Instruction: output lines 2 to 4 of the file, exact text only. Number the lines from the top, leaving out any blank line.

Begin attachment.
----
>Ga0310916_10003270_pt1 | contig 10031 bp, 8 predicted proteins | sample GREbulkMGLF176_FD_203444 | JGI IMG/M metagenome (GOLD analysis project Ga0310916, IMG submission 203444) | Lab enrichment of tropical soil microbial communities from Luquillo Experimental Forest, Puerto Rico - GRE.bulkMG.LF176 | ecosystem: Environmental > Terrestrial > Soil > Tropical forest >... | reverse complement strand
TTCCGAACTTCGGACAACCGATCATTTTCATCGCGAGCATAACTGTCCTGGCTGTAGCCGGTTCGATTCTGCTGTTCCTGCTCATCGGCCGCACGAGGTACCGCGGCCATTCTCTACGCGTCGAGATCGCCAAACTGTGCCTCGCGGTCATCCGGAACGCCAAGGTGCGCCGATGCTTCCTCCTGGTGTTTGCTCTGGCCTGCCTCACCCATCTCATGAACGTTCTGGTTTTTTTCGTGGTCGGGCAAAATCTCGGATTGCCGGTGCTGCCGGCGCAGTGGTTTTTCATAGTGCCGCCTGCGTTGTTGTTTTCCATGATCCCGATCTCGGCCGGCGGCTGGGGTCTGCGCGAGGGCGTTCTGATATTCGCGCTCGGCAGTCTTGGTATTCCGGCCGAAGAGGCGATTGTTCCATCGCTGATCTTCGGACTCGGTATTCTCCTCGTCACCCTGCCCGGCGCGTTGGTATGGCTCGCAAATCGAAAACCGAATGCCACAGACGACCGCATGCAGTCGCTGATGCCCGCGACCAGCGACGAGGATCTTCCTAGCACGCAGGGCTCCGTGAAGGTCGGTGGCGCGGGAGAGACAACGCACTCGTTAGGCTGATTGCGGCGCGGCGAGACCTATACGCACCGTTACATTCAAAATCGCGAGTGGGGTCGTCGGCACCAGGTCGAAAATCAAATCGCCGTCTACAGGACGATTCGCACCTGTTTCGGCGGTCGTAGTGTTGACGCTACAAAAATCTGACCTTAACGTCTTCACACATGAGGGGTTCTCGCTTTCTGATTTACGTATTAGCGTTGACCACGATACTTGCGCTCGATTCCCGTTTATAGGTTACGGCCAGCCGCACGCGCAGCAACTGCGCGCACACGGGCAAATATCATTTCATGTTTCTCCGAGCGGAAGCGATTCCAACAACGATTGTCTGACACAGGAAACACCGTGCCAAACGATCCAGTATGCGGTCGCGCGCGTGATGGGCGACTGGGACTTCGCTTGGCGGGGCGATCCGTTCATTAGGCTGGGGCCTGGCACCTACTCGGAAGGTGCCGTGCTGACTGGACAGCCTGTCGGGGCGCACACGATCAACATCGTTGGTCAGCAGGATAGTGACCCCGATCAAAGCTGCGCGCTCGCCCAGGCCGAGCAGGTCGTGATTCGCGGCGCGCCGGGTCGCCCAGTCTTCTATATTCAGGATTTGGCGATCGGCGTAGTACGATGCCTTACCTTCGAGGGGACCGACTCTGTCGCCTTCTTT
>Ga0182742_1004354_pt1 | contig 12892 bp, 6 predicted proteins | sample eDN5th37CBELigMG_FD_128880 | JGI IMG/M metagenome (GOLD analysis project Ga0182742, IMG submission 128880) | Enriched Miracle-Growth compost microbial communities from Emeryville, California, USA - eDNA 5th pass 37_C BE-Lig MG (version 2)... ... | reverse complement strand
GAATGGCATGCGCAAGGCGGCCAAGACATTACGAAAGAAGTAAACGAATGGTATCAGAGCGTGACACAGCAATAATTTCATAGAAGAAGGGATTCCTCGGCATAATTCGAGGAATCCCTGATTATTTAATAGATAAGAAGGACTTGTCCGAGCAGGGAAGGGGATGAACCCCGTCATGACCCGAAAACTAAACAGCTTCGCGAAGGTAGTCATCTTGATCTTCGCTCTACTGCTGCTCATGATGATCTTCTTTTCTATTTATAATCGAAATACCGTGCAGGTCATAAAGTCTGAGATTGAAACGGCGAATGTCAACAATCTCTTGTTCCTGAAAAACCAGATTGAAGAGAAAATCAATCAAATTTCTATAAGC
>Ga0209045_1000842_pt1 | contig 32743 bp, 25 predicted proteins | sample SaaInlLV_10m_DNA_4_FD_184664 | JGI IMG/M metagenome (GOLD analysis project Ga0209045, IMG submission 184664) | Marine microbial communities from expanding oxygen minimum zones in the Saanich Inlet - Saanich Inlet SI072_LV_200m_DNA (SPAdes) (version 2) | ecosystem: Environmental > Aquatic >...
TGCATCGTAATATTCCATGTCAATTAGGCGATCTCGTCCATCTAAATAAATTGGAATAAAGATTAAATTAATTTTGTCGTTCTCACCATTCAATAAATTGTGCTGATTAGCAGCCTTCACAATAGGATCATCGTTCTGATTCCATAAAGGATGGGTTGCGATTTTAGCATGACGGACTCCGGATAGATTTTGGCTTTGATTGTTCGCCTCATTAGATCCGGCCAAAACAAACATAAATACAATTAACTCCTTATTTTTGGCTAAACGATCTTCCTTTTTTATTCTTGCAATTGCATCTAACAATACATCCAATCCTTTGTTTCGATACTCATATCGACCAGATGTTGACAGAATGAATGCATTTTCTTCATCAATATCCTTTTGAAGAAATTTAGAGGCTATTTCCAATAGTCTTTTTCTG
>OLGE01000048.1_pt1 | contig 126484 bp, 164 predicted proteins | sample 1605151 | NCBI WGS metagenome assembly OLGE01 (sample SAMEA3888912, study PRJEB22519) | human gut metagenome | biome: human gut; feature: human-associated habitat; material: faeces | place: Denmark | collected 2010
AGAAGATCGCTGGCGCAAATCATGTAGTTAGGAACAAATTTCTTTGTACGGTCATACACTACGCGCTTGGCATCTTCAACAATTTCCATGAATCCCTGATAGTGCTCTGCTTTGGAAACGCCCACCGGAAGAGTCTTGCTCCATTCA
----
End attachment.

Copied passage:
TTCCGAACTTCGGACAACCGATCATTTTCATCGCGAGCATAACTGTCCTGGCTGTAGCCGGTTCGATTCTGCTGTTCCTGCTCATCGGCCGCACGAGGTACCGCGGCCATTCTCTACGCGTCGAGATCGCCAAACTGTGCCTCGCGGTCATCCGGAACGCCAAGGTGCGCCGATGCTTCCTCCTGGTGTTTGCTCTGGCCTGCCTCACCCATCTCATGAACGTTCTGGTTTTTTTCGTGGTCGGGCAAAATCTCGGATTGCCGGTGCTGCCGGCGCAGTGGTTTTTCATAGTGCCGCCTGCGTTGTTGTTTTCCATGATCCCGATCTCGGCCGGCGGCTGGGGTCTGCGCGAGGGCGTTCTGATATTCGCGCTCGGCAGTCTTGGTATTCCGGCCGAAGAGGCGATTGTTCCATCGCTGATCTTCGGACTCGGTATTCTCCTCGTCACCCTGCCCGGCGCGTTGGTATGGCTCGCAAATCGAAAACCGAATGCCACAGACGACCGCATGCAGTCGCTGATGCCCGCGACCAGCGACGAGGATCTTCCTAGCACGCAGGGCTCCGTGAAGGTCGGTGGCGCGGGAGAGACAACGCACTCGTTAGGCTGATTGCGGCGCGGCGAGACCTATACGCACCGTTACATTCAAAATCGCGAGTGGGGTCGTCGGCACCAGGTCGAAAATCAAATCGCCGTCTACAGGACGATTCGCACCTGTTTCGGCGGTCGTAGTGTTGACGCTACAAAAATCTGACCTTAACGTCTTCACACATGAGGGGTTCTCGCTTTCTGATTTACGTATTAGCGTTGACCACGATACTTGCGCTCGATTCCCGTTTATAGGTTACGGCCAGCCGCACGCGCAGCAACTGCGCGCACACGGGCAAATATCATTTCATGTTTCTCCGAGCGGAAGCGATTCCAACAACGATTGTCTGACACAGGAAACACCGTGCCAAACGATCCAGTATGCGGTCGCGCGCGTGATGGGCGACTGGGACTTCGCTTGGCGGGGCGATCCGTTCATTAGGCTGGGGCCTGGCACCTACTCGGAAGGTGCCGTGCTGACTGGACAGCCTGTCGGGGCGCACACGATCAACATCGTTGGTCAGCAGGATAGTGACCCCGATCAAAGCTGCGCGCTCGCCCAGGCCGAGCAGGTCGTGATTCGCGGCGCGCCGGGTCGCCCAGTCTTCTATATTCAGGATTTGGCGATCGGCGTAGTACGATGCCTTACCTTCGAGGGGACCGACTCTGTCGCCTTCTTT
>Ga0182742_1004354_pt1 | contig 12892 bp, 6 predicted proteins | sample eDN5th37CBELigMG_FD_128880 | JGI IMG/M metagenome (GOLD analysis project Ga0182742, IMG submission 128880) | Enriched Miracle-Growth compost microbial communities from Emeryville, California, USA - eDNA 5th pass 37_C BE-Lig MG (version 2)... ... | reverse complement strand
GAATGGCATGCGCAAGGCGGCCAAGACATTACGAAAGAAGTAAACGAATGGTATCAGAGCGTGACACAGCAATAATTTCATAGAAGAAGGGATTCCTCGGCATAATTCGAGGAATCCCTGATTATTTAATAGATAAGAAGGACTTGTCCGAGCAGGGAAGGGGATGAACCCCGTCATGACCCGAAAACTAAACAGCTTCGCGAAGGTAGTCATCTTGATCTTCGCTCTACTGCTGCTCATGATGATCTTCTTTTCTATTTATAATCGAAATACCGTGCAGGTCATAAAGTCTGAGATTGAAACGGCGAATGTCAACAATCTCTTGTTCCTGAAAAACCAGATTGAAGAGAAAATCAATCAAATTTCTATAAGC